# First-Year Calculus

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## Overview

Prospective math, science, computer science, economics, and engineering majors will all need some calculus and are advised to get an early start on this requirement. Students with one semester of advanced placement or transfer credit for calculus are advised to take a second semester of calculus immediately rather than postponing it. The material is fresher in the mind, and the instructor will give more review in the fall than in the spring.

## Precalculus

The standard prerequisite for freshman-level calculus is three years of high school mathematics, including trigonometry and logarithms. Students who need to take calculus but are lacking the necessary prerequisites should start with a precalculus course. MATH 1101: Calculus Preparation (fall only) is a 1-credit course that introduces a variety of topics of algebra to prepare students for MATH 1106 or 1110.

### Algebra and Trig Reviews

For students who have already seen this material but need some review, the Math Support Center offers two-hour sessions near the start of each term. The Fall 2020 schedule will be announced here soon.

## Calculus I: Derivatives

Students who need to take calculus and do not have (or wish to forfeit) AP credit, should start with Calculus I. Options for Calculus I include:

- MATH 1106 - Modeling with Calculus for the Life Sciences (spring only)
- MATH 1110 - Calculus I

These courses have different emphases, and each takes a different perspective on the material than AP calculus classes.

MATH 1106 is an option for students whose major requires only one semester of calculus. Some topics are covered in less depth than in MATH 1110, while more advanced topics are introduced. MATH 1106 focuses on modeling using examples from the life sciences. It introduces some fundamental concepts of calculus and provides a brief introduction to differential equations.

MATH 1110 is the best choice for students who plan to take more calculus and is recommended for students who aren't sure about their plans but want to keep their options open. It goes in depth on the fundamental concepts of calculus, such as limits, derivatives, and integrals. It also uses more computations and algebraic manipulations by hand. Students who do very well in MATH 1106 may continue with MATH 1120, but some extra study will be necessary between semesters.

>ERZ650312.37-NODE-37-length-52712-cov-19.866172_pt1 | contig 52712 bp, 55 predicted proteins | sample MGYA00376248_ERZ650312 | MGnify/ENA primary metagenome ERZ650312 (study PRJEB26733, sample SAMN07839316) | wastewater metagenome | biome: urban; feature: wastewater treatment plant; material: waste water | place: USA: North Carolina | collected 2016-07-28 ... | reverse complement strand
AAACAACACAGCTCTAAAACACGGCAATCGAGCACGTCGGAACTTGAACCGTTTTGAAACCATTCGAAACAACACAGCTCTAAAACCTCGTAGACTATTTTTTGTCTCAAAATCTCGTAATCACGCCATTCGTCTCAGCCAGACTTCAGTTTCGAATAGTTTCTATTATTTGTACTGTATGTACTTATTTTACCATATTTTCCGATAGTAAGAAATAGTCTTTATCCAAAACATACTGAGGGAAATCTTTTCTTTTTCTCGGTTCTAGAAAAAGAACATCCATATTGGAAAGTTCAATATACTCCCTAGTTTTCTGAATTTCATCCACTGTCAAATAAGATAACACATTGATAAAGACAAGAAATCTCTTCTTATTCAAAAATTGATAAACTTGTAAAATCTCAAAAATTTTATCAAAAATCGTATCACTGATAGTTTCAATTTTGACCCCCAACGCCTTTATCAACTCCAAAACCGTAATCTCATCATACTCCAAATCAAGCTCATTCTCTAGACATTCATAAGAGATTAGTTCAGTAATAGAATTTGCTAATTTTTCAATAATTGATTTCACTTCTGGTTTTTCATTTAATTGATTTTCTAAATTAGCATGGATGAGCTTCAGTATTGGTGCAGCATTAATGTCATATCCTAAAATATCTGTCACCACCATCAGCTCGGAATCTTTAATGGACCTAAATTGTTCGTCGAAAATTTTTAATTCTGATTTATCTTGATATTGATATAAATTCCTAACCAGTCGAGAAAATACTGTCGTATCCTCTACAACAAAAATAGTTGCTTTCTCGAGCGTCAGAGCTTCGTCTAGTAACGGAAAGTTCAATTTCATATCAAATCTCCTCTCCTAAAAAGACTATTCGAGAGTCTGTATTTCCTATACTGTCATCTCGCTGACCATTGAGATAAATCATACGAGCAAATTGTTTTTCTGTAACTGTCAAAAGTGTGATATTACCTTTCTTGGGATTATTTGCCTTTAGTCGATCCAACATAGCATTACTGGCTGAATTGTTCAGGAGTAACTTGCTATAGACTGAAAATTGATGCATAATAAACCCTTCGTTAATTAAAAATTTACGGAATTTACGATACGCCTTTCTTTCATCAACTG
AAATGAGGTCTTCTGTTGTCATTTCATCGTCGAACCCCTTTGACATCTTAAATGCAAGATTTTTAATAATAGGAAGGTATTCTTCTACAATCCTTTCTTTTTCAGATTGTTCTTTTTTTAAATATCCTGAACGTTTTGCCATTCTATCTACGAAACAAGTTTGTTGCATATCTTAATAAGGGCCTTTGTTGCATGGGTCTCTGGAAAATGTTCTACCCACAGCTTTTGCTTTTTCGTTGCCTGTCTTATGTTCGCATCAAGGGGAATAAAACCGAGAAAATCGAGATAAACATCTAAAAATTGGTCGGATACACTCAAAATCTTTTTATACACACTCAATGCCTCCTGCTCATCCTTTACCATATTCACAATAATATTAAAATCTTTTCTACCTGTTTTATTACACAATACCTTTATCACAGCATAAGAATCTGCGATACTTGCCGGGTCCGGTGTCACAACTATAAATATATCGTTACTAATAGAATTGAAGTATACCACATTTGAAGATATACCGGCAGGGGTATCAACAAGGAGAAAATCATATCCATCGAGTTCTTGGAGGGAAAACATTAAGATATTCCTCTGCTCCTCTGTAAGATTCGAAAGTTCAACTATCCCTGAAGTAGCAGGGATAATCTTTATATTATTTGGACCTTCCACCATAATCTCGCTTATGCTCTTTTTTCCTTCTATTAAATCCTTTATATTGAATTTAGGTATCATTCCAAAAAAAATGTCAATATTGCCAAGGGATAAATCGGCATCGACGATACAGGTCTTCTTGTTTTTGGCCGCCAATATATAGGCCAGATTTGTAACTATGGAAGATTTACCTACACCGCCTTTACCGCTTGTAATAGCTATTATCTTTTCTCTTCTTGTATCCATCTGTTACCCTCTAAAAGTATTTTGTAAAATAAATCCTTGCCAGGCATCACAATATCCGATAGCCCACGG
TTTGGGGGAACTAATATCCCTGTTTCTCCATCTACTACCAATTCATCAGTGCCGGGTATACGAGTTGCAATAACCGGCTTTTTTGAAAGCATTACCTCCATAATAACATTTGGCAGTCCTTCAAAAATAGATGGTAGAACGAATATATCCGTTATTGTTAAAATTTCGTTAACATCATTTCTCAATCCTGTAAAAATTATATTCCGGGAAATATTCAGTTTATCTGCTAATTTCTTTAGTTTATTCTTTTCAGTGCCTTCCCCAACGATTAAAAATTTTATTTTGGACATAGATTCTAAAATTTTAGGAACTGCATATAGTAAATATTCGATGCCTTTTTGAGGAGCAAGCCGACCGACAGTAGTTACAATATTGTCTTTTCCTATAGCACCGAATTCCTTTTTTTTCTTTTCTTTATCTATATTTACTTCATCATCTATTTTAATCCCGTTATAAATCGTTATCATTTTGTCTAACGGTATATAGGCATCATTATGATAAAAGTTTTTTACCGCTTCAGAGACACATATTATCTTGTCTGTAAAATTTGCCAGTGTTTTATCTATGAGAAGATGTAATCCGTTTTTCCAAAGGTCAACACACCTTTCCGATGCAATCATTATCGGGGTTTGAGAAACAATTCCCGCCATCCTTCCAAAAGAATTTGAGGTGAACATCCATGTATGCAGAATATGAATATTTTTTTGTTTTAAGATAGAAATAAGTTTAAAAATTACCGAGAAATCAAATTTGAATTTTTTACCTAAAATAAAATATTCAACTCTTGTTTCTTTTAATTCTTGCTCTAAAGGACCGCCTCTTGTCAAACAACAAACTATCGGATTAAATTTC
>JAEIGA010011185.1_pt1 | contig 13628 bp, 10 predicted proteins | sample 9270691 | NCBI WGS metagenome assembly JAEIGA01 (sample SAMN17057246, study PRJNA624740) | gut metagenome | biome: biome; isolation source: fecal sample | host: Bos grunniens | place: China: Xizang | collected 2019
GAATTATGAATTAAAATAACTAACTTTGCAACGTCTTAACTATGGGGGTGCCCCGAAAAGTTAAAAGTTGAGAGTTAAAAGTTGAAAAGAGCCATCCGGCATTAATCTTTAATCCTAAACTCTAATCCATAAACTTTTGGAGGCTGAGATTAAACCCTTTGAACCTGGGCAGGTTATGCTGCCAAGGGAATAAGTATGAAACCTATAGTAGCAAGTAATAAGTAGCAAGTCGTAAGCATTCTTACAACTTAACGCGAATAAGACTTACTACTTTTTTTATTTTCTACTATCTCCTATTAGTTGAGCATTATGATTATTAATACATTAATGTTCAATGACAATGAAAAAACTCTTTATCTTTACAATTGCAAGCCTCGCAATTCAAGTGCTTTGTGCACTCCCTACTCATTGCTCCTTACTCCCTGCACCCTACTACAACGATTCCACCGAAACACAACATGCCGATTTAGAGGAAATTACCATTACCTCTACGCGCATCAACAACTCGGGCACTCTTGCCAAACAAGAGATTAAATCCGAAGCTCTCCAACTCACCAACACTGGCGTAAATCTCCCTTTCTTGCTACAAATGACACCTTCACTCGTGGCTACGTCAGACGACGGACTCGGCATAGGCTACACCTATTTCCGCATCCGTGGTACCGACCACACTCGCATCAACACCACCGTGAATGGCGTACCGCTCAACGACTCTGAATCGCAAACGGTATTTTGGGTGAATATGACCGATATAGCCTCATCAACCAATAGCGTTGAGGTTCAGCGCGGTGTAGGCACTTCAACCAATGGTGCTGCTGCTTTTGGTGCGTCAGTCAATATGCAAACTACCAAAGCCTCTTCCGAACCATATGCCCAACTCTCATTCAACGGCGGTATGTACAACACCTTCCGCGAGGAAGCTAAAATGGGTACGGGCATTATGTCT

## Calculus II: Integrals and Series

After taking Calculus I or earning a 4 or 5 on the AP Calculus AB exam (or equivalent), students typically continue with Calculus II. Options for Calculus II include:

- MATH 1120 - Calculus II
- MATH 1910 - Calculus for Engineers

MATH 1120 is a good choice for students who need a standard second-semester calculus course and may or may not continue with more advanced mathematics courses.

MATH 1910 is the first course in a sequence designed for engineers that assumes familiarity with differential calculus as taught in MATH 1110. Students not in an engineering program or physical sciences major who take MATH 1910 may decide to continue with MATH 2130 or 2210 rather than 1920, but MATH 1910 is the best preparation for MATH 1920.

## Academic Support Courses

MATH 1006, 1011, and 1012 meet weekly to supplement lecture material, answer questions, and provide tips for effectively learning the material in MATH 1106, 1110, and 1120, respectively. There are no exams or homework assignments. Students who enroll in a support course receive tutoring services and one credit with an S/U grade determined by attendance. (See course descriptions for details about credit and academic standing.) Students who do not wish to enroll are invited to attend the classes but cannot utilize the tutoring services.